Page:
In 1984 Christer Gardell earned a bachelors degree in business studies at Stockholm School of Economics. He then worked at McKinsey & Company and was appointed CEO of Swedish investment company AB Custos from 1996 to 2001. In 2002, he co-founded (with Lars Förberg) the investment firm Amaranth Capital and in 2003 the name was changed to Cevian Capital.
The fund invests capital for “active ownership” or “activist” investment strategy. In 2006, Cevian launched Cevian Capital II, the largest dedicated active ownership fund in Europe with more than €10 billion of AUM as of April 2017.
The fund holds major investments in several companies on the Stockholm Stock Exchange, including Volvo. Past investments have included Lindex, Skandia, and TeliaSonera.
Christer Gardell is Europe’s most activist investor. He is considered to be Europe’s Carl Icahn.
Christer Gardell is the co-founder of Cevian Capital which is Europe’s largest activist hedge fund with 15.5 billion USD AUM.
Christer Gardell is a long term value activist investor.
“We only do activist investing. We have a very concentrated portfolio of 14 positions, and we sit on the board of 10 of them. Our average holding period is four to five years.”
“We are looking to at least double our investment value in a three-year time period. And in the worst-case scenar, we shouldn’t lose more than 20% of our capital.”
Christer Gardell fund invests mostly in service companies, industrial companies, and very specific places in the financial services industry. They do not invest in risky industries where the outcomes can be significantly worse, like technology, biotechnology, and pharmaceuticals.
“We don’t have a hostile approach; we have a constructive approach. We back up our ideas with solid arguments and solid facts.”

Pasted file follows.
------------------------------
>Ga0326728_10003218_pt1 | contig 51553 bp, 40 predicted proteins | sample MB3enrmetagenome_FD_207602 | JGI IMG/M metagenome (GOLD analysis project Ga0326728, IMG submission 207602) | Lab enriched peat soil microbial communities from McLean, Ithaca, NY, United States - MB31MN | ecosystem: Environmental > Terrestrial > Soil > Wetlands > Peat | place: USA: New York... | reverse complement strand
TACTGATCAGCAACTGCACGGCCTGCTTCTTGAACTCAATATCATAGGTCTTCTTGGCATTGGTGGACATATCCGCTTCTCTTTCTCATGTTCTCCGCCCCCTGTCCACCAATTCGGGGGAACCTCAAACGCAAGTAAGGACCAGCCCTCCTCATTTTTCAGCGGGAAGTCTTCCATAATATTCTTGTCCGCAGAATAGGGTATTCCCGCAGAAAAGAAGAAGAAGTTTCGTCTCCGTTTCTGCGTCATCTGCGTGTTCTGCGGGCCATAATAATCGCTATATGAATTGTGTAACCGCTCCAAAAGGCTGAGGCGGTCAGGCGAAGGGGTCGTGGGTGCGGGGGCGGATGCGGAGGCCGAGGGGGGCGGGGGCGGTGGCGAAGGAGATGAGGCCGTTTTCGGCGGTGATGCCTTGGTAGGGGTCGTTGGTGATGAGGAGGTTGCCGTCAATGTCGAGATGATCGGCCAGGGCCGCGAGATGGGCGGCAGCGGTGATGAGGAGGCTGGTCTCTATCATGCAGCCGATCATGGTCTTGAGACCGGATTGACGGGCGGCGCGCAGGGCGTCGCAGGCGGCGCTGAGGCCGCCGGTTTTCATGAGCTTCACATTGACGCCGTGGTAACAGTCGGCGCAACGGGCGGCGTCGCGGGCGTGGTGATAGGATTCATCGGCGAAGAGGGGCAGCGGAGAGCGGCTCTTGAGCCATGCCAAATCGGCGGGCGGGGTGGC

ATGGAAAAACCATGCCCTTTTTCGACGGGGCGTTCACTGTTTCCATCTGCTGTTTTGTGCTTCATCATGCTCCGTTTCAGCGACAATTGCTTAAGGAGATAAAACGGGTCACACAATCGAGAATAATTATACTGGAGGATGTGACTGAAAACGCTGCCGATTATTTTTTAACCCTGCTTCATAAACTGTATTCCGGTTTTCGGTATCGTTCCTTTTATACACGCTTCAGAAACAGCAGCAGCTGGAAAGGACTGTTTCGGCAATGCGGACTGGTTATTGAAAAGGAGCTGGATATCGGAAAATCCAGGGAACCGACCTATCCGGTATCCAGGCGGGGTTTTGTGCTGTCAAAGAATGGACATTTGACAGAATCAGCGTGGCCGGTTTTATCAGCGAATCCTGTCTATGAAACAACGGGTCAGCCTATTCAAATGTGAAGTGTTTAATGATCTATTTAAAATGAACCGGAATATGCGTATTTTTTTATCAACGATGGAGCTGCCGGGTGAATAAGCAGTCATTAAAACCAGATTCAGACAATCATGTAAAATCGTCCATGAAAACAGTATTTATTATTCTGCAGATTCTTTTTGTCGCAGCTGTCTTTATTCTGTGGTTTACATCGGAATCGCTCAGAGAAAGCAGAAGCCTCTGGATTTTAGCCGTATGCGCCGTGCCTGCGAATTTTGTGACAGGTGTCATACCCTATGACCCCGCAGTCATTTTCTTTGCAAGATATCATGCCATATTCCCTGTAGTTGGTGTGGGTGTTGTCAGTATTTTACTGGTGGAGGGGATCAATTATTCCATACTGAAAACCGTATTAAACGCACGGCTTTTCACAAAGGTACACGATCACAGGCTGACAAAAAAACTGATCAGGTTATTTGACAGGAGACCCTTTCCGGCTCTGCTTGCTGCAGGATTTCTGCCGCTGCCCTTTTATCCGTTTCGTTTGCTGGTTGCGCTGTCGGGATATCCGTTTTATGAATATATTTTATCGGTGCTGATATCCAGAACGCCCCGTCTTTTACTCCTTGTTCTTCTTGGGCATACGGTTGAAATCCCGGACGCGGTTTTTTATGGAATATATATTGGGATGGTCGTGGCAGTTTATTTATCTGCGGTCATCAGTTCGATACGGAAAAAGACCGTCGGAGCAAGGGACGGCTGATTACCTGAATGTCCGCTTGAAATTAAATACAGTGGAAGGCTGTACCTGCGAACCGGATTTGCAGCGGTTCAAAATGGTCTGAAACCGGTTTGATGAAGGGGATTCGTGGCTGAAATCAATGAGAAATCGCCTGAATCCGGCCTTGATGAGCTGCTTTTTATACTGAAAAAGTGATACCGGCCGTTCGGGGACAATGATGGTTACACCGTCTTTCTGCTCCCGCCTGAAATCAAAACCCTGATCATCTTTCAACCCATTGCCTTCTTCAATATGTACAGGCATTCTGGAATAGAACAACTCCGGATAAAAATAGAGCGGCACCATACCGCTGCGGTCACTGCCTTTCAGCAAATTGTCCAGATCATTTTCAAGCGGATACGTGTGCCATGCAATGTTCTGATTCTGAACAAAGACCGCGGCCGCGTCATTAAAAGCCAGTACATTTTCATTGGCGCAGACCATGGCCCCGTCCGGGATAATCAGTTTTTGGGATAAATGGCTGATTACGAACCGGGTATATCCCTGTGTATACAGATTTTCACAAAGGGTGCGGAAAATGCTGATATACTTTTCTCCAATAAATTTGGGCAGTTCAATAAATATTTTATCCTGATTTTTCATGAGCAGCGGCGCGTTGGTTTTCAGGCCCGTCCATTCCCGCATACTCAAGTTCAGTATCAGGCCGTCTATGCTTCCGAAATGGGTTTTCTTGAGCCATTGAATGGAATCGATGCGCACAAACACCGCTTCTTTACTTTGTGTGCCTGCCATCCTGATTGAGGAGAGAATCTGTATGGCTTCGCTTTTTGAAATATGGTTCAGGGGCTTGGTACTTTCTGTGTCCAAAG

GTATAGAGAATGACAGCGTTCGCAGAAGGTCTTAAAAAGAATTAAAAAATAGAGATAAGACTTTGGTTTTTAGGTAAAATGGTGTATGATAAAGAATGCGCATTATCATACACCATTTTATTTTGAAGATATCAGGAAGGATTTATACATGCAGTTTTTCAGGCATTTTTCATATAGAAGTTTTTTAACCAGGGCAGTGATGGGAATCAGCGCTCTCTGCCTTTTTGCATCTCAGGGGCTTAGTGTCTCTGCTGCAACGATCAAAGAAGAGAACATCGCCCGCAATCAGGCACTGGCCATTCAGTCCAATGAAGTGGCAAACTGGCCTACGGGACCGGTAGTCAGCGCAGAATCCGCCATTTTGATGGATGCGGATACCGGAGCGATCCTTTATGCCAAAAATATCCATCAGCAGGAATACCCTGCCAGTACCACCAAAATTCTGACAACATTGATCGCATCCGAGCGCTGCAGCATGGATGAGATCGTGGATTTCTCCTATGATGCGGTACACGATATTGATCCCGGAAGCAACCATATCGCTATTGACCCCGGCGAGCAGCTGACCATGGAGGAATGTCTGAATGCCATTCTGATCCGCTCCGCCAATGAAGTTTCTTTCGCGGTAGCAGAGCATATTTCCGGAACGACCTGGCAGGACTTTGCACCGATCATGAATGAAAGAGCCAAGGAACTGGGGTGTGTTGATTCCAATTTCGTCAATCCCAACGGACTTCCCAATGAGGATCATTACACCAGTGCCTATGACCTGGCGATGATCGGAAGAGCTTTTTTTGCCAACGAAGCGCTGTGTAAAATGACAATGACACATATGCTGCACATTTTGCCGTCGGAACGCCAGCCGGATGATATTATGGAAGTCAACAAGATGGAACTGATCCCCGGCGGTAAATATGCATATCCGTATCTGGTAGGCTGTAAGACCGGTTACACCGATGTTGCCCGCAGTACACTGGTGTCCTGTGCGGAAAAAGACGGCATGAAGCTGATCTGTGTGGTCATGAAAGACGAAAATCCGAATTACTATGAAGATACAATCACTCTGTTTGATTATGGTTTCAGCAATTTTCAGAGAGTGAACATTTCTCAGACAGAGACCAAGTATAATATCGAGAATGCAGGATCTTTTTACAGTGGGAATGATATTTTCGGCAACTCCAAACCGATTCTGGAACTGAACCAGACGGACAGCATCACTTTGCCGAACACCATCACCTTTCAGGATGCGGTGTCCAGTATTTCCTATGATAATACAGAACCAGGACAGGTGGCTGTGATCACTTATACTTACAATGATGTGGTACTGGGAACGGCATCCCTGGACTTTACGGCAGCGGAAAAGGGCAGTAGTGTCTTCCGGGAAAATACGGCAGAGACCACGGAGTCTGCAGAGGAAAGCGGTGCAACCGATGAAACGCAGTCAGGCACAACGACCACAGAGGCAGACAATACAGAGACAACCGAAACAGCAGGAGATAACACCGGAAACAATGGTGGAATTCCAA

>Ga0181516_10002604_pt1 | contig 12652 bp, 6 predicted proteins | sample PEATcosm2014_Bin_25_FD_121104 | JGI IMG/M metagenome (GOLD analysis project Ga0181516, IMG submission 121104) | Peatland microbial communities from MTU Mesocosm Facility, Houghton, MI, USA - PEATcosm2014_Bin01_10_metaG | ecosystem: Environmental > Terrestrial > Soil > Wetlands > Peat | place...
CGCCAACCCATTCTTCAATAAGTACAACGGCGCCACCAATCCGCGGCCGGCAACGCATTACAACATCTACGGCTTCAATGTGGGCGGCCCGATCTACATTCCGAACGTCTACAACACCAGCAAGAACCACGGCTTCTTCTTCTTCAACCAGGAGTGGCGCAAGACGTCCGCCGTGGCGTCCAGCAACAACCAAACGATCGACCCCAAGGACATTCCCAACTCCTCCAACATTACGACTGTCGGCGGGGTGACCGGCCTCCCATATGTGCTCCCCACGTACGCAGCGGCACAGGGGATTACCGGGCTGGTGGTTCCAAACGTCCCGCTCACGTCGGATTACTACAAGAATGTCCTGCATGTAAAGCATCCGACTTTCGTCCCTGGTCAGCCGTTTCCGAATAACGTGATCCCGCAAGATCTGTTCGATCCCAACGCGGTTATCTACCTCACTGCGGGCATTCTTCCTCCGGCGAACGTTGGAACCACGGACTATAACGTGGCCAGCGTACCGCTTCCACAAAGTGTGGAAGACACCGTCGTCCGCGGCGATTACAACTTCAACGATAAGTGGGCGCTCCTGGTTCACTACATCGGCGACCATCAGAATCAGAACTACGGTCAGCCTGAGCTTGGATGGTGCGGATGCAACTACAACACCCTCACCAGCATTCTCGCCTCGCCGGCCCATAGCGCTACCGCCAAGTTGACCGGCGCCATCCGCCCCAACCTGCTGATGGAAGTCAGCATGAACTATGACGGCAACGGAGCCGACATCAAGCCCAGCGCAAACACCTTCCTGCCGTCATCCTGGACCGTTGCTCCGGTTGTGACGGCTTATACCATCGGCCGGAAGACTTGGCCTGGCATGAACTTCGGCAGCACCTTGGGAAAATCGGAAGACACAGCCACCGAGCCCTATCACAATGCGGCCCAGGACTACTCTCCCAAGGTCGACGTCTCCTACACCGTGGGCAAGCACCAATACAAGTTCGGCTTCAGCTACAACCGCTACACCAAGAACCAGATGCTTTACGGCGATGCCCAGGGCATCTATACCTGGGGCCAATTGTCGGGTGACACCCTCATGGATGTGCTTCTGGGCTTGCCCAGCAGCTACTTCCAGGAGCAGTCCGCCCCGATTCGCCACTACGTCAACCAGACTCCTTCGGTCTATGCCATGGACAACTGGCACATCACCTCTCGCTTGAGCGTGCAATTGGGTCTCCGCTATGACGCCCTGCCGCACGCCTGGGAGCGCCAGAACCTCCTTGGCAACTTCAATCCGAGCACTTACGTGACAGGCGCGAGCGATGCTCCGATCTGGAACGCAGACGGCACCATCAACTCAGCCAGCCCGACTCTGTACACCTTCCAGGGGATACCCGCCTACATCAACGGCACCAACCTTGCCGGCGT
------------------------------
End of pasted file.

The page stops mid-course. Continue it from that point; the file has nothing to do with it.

Christer Gardell buys good companies at bargain prices that are out of favour or that are underperforming.
We don’t have a hostile approach; we have a constructive approach. We back up our ideas with solid arguments and solid facts – Christer Gardell
See the interview with Christer Gardell below for an insight into how he became one of the world top investors.
Shareholder activism is less common in Europe than in the US. The shareholder activist aims to unlock shareholder value of a company by investing in the company’s stock, then as owners they assert their powers over the company with the purpose of steering the business to profitability.
Activists can increase shareholder value by influencing or changing management. They can also encourage strategic mergers and acquisitions when it is in the shareholder’s interests. But shareholder activism also has a shady side. Some critics believe that activists are nothing more than “corporate butchers” destroying corporations for short term profits.
Perhaps the takeaway from all this is that when the activist investors piles into a stock standby for the elevator lift in that stock price. So identifying who the activists are and their activities is another way of riding the smart money wave.
We only do activist investing. We have a very concentrated portfolio of 14 positions, and we sit on the board of 10 of them. Our average holding period is four to five years – Christer Gardell
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Dan Loeb targets Sony. Dan Loeb is an activist investor and founder of Third Point, which oversees about $14.5 billion in assets.
Last year the activist investor viewed Campbell soup as a bargain when Third point reported that the soup maker could fetch a takeover value of $52 to $58 per share.
A year later and the activist investor Dan Loeb targets Sony
Dan Loeb's activist hedge fund Third Point is raising an investment vehicle to generate between $500 million and $1 billion so it can continue to buy Sony shares, according to a recent report in Reuters.